Walter Brueggermann is professor emeritus of Old Testament at Columbia Theological Seminary in Decatur, Georgia.
This book review appeared in the Christian Century,Nov. 17-24, l999. Copyright by the Christian Century Foundation and used by Permission. This text was prepared for Religion Online by John C. Purdy.
A review of a new translation and commentary on I and II Samuel.
The David Story: A Translation with Commentary of I and 2 Samuel, by Robert Alter, Norton. 410 pp. $30.00
Robert Alter’s contribution to current scripture studies has been immense and defining. Alter, who is professor of Hebrew and comparative literature at the University of California, Berkeley, possesses a rare combination of interpretive gifts. He has both a sensitive ability to work with Hebrew and an artistic sensibility that allows him to grasp the aesthetic workings of a text without excessive or premature theological judgment. Alter’s The Art of Biblical Narrative (1981) and The Art of Biblical Poetry (1985) have had a vital influence on the methods and perspectives of the "literary study" of the Bible — an approach that has opened ways of reading and interpreting scripture unavailable to the dominant methods of historical criticism.
Alter’s translation of’ Samuel 1 and 2 in The David Story allows him to return to and use the insights and suggestions of The Art of Biblical Narrative. In his extended introduction, he invites a fresh consideration of the way we may hear and receive this text and gives something of a charter for a literary approach to it. While the writer may have been doing history, it is "an imagining of history that is analogous to what Shakespeare did with his historical figures and events in his historical plays." The author’s attention to detail and dialogue cannot be reportage; it is inescapably construction. "The author approaches the David story as an imaginative writer, giving play to that dialectical fullness of conception that leads the greatest writers (Shakespeare, Stendhal, Balzac, Tolstoy, Proust, to name a few apposite instances) to transcend the limitations of their own ideological points of departure," Alter states.
His point is exceedingly important and cunningly stated. To transcend one’s "own ideological points of departure" means, in a theological context, to be carried artistically beyond one’s own take on the ethical and the theological — a transcendence authorized by the text but much resisted by the church. The outcome of applying such an emancipated imagination to Samuel, Alter says, is "a will and testament worthy of a Mafia chief," "the wisdom of a Tallyrand," "the first full-length portrait of a Machiavellian prince in Western literature."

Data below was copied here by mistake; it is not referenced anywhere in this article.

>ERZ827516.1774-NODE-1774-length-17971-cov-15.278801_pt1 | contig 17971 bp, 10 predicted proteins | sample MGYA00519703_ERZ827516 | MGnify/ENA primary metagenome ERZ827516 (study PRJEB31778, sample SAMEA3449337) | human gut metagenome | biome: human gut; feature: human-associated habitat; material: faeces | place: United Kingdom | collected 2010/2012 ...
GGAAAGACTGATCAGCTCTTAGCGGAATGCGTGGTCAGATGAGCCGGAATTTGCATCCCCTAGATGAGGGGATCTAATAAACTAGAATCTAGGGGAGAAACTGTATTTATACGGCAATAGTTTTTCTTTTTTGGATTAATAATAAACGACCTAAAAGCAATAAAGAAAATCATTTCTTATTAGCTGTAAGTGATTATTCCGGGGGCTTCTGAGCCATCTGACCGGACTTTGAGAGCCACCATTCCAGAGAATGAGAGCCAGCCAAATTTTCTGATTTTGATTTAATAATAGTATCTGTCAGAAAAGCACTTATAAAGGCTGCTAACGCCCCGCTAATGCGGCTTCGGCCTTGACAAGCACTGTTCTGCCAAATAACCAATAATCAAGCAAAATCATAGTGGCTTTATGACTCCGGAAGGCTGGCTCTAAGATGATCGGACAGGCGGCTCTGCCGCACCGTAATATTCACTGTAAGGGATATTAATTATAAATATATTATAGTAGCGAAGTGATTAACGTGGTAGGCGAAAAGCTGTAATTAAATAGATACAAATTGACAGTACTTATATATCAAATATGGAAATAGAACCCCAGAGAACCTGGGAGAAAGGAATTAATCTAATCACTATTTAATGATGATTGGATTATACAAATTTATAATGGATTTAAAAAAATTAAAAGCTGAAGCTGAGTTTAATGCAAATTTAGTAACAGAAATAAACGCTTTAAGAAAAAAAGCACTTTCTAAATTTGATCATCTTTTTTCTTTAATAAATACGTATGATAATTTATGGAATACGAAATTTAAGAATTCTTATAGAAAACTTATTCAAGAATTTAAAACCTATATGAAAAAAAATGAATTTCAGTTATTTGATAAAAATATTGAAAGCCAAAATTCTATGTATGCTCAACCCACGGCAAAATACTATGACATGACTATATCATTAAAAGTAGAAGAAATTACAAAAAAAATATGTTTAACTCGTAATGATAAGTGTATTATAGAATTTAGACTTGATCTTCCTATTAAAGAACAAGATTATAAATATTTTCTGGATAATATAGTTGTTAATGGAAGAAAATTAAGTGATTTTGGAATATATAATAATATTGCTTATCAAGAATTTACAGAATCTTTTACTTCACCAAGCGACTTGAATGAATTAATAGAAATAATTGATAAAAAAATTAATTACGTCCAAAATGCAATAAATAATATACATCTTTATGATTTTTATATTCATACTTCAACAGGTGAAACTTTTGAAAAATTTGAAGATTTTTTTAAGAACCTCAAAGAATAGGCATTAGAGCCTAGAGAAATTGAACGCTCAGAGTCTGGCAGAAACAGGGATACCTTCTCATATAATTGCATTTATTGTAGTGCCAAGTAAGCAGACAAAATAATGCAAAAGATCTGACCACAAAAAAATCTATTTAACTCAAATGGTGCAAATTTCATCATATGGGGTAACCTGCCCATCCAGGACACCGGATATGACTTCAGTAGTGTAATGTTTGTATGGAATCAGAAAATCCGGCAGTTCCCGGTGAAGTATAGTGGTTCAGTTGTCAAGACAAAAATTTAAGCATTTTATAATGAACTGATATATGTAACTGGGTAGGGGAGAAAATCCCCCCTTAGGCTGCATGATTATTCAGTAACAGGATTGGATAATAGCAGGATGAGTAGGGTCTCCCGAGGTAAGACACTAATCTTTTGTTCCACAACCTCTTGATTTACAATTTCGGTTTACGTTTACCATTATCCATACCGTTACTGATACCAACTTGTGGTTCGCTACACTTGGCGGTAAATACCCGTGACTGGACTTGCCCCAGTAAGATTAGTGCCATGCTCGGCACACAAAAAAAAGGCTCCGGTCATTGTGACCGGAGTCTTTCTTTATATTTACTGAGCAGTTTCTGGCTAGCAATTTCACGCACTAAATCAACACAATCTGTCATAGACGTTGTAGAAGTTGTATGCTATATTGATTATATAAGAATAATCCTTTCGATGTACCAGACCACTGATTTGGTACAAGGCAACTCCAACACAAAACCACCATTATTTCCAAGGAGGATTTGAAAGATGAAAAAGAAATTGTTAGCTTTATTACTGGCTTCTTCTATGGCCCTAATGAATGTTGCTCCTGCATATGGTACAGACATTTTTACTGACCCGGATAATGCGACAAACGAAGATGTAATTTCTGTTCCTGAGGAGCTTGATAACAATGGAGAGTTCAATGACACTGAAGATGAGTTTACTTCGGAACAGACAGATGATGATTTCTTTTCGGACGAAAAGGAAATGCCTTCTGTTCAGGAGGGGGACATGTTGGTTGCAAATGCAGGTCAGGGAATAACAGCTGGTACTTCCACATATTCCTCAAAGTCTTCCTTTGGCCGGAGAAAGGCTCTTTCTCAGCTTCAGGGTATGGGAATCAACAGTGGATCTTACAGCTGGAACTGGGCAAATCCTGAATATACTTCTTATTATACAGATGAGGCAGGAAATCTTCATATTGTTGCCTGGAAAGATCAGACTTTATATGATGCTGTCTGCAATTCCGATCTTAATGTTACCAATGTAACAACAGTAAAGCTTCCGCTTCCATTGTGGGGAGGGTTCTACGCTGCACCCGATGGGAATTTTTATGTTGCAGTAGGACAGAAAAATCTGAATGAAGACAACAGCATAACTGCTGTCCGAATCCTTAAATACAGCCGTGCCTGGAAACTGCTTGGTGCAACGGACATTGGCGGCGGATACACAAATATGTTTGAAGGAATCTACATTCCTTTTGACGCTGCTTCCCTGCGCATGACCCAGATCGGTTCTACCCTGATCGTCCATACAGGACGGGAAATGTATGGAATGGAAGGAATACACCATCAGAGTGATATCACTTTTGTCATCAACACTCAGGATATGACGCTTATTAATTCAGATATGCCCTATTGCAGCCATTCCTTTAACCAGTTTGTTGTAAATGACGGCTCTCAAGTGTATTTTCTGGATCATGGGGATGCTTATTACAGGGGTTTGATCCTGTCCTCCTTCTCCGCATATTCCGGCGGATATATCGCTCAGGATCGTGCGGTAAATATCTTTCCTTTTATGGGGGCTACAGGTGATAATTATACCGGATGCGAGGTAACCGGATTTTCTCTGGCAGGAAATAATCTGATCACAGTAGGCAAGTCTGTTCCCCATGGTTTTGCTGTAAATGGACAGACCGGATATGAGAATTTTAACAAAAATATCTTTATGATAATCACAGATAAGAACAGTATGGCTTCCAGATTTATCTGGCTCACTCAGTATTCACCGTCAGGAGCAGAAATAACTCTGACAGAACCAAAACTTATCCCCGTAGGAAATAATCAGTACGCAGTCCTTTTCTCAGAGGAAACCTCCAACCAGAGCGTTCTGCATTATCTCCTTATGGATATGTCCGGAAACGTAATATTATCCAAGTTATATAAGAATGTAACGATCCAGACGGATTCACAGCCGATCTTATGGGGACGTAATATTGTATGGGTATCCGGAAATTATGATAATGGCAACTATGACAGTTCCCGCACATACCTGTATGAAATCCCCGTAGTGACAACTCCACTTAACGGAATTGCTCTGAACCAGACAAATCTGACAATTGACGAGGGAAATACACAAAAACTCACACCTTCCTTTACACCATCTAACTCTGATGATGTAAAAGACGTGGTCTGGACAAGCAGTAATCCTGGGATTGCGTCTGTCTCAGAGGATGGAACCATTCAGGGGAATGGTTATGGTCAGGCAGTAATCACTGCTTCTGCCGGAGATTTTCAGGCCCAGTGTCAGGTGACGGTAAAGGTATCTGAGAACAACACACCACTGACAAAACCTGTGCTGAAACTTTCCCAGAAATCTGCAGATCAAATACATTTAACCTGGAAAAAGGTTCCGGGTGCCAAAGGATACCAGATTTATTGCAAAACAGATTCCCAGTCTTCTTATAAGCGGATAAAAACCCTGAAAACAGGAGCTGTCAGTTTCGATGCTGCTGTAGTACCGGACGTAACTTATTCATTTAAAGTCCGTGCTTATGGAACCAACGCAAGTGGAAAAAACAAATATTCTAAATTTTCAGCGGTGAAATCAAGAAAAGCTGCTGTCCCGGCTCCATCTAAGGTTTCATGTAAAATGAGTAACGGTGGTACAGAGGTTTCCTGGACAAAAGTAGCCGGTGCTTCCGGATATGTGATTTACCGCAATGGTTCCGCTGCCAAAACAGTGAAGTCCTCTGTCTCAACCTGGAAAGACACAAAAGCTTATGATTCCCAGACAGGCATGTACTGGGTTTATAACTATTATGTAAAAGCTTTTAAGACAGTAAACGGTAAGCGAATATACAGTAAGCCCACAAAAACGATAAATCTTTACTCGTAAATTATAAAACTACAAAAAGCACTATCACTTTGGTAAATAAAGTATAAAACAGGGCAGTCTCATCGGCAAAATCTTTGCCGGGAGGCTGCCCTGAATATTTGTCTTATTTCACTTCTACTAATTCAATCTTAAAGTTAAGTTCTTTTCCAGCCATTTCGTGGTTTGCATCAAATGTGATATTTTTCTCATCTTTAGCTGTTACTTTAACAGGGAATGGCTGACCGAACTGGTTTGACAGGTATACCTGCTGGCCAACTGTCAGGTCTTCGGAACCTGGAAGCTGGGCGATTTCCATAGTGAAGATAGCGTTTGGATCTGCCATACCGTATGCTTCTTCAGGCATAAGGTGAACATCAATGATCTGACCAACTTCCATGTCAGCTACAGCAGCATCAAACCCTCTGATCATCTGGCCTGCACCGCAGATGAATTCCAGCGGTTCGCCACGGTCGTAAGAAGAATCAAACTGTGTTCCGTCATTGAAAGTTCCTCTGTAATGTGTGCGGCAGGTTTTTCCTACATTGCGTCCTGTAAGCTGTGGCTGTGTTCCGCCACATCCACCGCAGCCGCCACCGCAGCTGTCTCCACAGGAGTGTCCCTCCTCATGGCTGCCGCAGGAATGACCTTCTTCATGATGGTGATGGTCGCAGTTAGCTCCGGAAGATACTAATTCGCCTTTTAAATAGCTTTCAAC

Alter’s artistic sense requires and permits him to reject two staples of conventional criticism: the Deuteronomic hypothesis that has never been easy to sustain in regard to Samuel and that constricts the power of the narrative; and the breaking of a unified and coherent narrative into sources, a long-established method of historical criticism. Alter wants the fullness of narrative to have its own say.
As one would expect, Alter’s translation is imaginative and sensitive to nuance. But though subtle and suggestive, it is not a wholesale departure from traditional renderings. He has a generous appreciation for the King James Version:
What is clearer to me now is that the precedent of the King James Version has played a decisive and constructive role in directing readers of English to a rather literal experience of the Bible, and that this precedent can be ignored only at considerable cost, as nearly all the English versions of the Bible done in recent decades show. The men responsible for the 1611 version authorized by King James, following the great model of William Tyndale a century earlier, produced an English Bible that often, though by no means invariably, evinced a striking fidelity to many of the literary articulations of the Hebrew text. This success of course reflected their remarkable sense of English style (nothing traduces the power of the original more egregiously than the nonstyle cultivated by the sundry modern versions), but it was also a consequence of their literalism. The literalism was dictated by their firm conviction as Christians that every word of the biblical text was literally inspired by God. That belief led them to replicate significant verbal repetition in the original, avoiding elegant synonymity, and to reproduce in English many of the telling word choices of the biblical writers.
Alter’s commentary on Samuel consists of isolated notes on specific matters. This section of the book offered less than I had expected. Alter’s literary sensibilities produce shrewd notes; one can learn a great deal from them. But the format does not permit him to say as much as he could or as we might hope he would concerning the text’s literary patterns and movements.
That Alter, so able and versatile, would invest himself in the demanding, meticulous work of translation suggests that attentiveness to nuance and detail is well worth the effort. Clinical pastoral education and its dread "verbatims" has taught many of
us that how something is said matters enormously. It has taught us the difficult skill and freedom of attending to nuance. Ironically, many of us who have learned to listen well nevertheless run roughshod over the biblical text, unwilling to let its nuance subvert either social ideology or passion for certitude.
Alter’s book is important because it shows a keen listener in the act of listening. It demonstrates how one who already knows a great deal about the text is again surprised and led elsewhere by its detail. Alter invites his readers to listen with him, to hear more and other than already has been heard. Listening is a countercultural activity, an activity that leads to freedom, as Alter demonstrates.